Ever wonder why many airlines now offer pretzels, not peanuts, as in-flight snacks? Because the person sitting next to you might break out in hives, quit breathing, or even die if they inhaled just the tiniest mote of dust that escaped from that foil packet of goobers the flight attendant lobbed at you. Fortunately, earlier this month, doctors announced a new drug engineered to help the 1.5 million Americans who are severely allergic to peanuts, a condition that accounts for 50 to 100 deaths a year.
PEANUT BUTTER WOLF CHERRYWINE, SHARPSHOOTERS Chop Suey, 206-324-8000, $10 adv. 9 p.m. Fri., March 28
Los Angeles denizen and underground hip-hop stalwart Chris Manak understands being afraid of this deceptively treacherous legumehis DJ moniker, Peanut Butter Wolf, was borrowed from the name of the monster that lurked under the bed of an ex-girlfriend's little brother. And although PBW doesn't suffer from any food allergies, he does wrestle with another common affliction: a record-buying addiction. When he titled his 1998 full-length My Vinyl Weighs a Ton, he wasn't exaggerating.
PBW puts his extensive collection and far-reaching tastes to good use on his new mix CD, Badmeaningood Vol. 3 (on Ultimate Dilemma). Seamlessly integrating everything from '60s psychedelic relics (Iron Butterfly's "Soul Experience") and '70s reggae ("Black Man Land" by Prince Far I) to the Human League, Roy Ayers, and old-school jams (Grandmaster Flash, Jungle Brothers), this dance-floor-friendly collection is closer in character to a vintage Afrika Bambaataa set than a contemporary hip-hop mix tape. It is also a strong indicator of what audiences can expect when PBW hits the decks this weekend at Chop Suey.
"That's primarily the reason why I wanted to do this mix CD, because that's what my sets have been [like for] the past couple years," says Manak. "I think people who haven'theard me DJ before, they expect something different. If it's just a young, male, keep-it-real, hip-hop crowd, sometimes they don't really understand what I'm doing," he admits.
Although My Vinyl Weighs a Ton featured "Tale of Five Cities," a landmark collaboration including turntable colleagues Kid Koala, Rob Swift, Z-Trip, and Cut Chemist, PBW's DJ sets are designed to get butts shaking, not just heads nodding. "That's what I want to hear when I'm in a club: something to dance to," he says. Which means anything is fair game, as long as it keeps the party pumping. "I try to pull from all the different types of music and make it work. I sneak in songs that people don't know or one they know but wouldn't expect me to play."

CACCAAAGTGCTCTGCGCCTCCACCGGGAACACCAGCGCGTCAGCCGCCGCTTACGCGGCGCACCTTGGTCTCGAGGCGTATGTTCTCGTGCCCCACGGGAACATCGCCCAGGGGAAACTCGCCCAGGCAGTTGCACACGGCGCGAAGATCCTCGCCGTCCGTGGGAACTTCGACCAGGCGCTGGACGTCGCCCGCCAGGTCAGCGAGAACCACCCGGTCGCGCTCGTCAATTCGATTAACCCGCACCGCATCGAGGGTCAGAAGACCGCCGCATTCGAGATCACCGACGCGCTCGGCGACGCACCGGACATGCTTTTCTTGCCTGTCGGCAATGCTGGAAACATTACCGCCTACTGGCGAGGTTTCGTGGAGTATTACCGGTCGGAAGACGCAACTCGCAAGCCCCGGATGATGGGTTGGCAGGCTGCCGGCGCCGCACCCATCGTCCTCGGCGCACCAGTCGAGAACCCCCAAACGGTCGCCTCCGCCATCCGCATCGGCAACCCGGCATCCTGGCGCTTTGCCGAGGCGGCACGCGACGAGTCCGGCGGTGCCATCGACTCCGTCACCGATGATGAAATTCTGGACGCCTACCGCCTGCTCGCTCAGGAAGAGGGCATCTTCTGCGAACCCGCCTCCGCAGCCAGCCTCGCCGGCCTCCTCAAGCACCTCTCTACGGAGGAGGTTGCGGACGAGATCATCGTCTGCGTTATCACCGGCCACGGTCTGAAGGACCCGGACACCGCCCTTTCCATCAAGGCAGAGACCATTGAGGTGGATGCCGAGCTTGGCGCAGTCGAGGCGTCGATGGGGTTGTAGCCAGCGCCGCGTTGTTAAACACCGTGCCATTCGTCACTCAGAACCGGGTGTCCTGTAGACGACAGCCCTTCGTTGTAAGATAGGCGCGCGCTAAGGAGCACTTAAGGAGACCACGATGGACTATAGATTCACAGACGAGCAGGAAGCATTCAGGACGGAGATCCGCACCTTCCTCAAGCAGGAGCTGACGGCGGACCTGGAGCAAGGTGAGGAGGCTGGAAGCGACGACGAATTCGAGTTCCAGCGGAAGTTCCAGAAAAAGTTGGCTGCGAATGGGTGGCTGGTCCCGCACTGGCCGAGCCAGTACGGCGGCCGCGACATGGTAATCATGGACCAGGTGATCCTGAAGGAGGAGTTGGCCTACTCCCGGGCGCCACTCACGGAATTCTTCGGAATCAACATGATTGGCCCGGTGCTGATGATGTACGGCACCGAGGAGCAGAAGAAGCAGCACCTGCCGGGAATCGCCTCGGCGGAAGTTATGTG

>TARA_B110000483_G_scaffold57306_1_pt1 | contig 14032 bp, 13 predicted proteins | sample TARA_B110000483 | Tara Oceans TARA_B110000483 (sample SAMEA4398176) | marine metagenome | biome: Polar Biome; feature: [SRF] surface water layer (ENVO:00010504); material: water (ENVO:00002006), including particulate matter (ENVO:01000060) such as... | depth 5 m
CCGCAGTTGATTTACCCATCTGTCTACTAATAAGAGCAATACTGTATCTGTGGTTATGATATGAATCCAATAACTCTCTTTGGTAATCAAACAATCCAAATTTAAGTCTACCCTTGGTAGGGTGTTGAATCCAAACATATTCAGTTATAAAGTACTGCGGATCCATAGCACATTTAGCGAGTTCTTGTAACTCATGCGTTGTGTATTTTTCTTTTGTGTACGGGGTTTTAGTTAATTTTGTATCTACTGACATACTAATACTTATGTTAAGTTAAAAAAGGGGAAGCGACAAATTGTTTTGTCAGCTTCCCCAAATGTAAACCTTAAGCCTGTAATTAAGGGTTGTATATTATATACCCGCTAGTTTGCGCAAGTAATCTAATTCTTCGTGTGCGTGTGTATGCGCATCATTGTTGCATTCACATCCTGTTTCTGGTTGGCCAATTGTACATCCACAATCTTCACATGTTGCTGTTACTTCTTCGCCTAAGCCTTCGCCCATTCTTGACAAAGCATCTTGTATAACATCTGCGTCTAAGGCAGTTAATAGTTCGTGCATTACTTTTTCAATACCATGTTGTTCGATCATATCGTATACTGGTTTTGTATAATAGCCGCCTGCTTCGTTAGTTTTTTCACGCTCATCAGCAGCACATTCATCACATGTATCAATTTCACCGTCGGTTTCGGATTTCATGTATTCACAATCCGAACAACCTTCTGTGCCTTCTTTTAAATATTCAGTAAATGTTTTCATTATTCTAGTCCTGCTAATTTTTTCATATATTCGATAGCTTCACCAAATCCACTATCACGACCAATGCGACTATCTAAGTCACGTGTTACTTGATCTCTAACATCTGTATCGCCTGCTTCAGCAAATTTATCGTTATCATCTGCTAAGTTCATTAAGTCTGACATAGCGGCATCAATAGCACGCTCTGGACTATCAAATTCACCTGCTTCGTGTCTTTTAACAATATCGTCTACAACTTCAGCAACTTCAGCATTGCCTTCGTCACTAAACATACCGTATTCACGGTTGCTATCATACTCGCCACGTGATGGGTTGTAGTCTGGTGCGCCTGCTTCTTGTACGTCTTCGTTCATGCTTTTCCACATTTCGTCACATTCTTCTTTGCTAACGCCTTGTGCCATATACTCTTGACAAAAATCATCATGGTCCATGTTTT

The best example of PBW's ability to catch listeners off guard on Badmeaningood Vol. 3 is a surprisingly effective marriage of two '80s gems, Joe Jackson's jazzy "Steppin' Out" ("probably my favorite song on the whole CD," offers Manak) and the electro oddity "Punk Rock Rap" by Wild Style stars the Cold Crush Brothers. The finished CD, assembled from 18 slabs of wax that have lived in his crate for the past few years, might have been even more eclectic were it not for the hassle of obtaining the rights to certain selections. "I picked roughly 50 songs, but we were only able to clear maybe 20 of them, because of major labels."
PBW'S appreciation for all kinds of music is also reflected by the variety of titles released on his acclaimed indie imprint, Stones Throw Records, home to cutting-edge full-lengths by Yesterday's New Quintet and Quasimoto, as well as The Funky 16 Corners, a soul archivist's wet dreamfeaturing a slew of vanity-label late-'60s and early-'70s funk rarities, assembled by label manager Eothan Alapatt (a.k.a. Egon)that wound up being featured on NPR and even Sex and the City. (For an introductory overview of the Stones Throw catalog, pick up Peanut Butter Wolf's Jukebox 45's, a 22-track set featuring most of the label's main players, culled from the A- and B-sides of limited-edition 7-inch singles.)
Although Manak admits he'd prefer to only issue one or two records a year, the Stones Throw release schedule for 2003 is jam-packed with goodies, including two albums featuring the ever-prolific rapper-producer Madlib: one with Jay Dee (as JayLib), the other with MF Doom (as Madvillian). But the title closest to Manak's heart is the long-delayed full-length featuring tracks the DJ-producer recorded with his former rhyming partner and friend, Charizma (born Charles Hicks), who died in 1993.
"It's a trip going back and listening to it," admits PBW, who founded Stones Throw in 1996 specifically to release Charizma's posthumous cut "My World Premiere" (also featured on Badmeaningood). "I haven't heard a lot of those songs in five to 10 years."
Initially, Manak had reservations about releasing the Charizma material, most of which was cut between 1990 and 1992, before the duo inked a disastrous deal with the Disney-owned Hollywood Records subsidiary label, Basics, which yielded a year's worth of tracks that were never made available commercially. "I was afraid that the music might sound dated," he confesses. "But I'm going to make it clear in the packaging that it's an album that was recorded in the early '90s. And, that being said, styles have gone in so many directions now that a lot of DJs like to play early-'90s stuff in their sets."
As for PBW, his own obsession lately is "early-'80s dance music and early house circa '86 or '87, back when they first started doing it. That really rough-sounding shit, the unmastered private-label stuff." How much of that will wind up in Friday night's program? It's well worth stopping by to find out. Even if you're one of those 1.5 million allergy sufferers, this is a rare chance to have a taste of Peanut Butter that'll prove life-affirming, not life-threatening.
To read Peanut Butter Wolf's complete, unpublished liner notes to Badmeaningood Vol. 3, visit www.stonesthrow.com/news/pbw-badmeaninggood.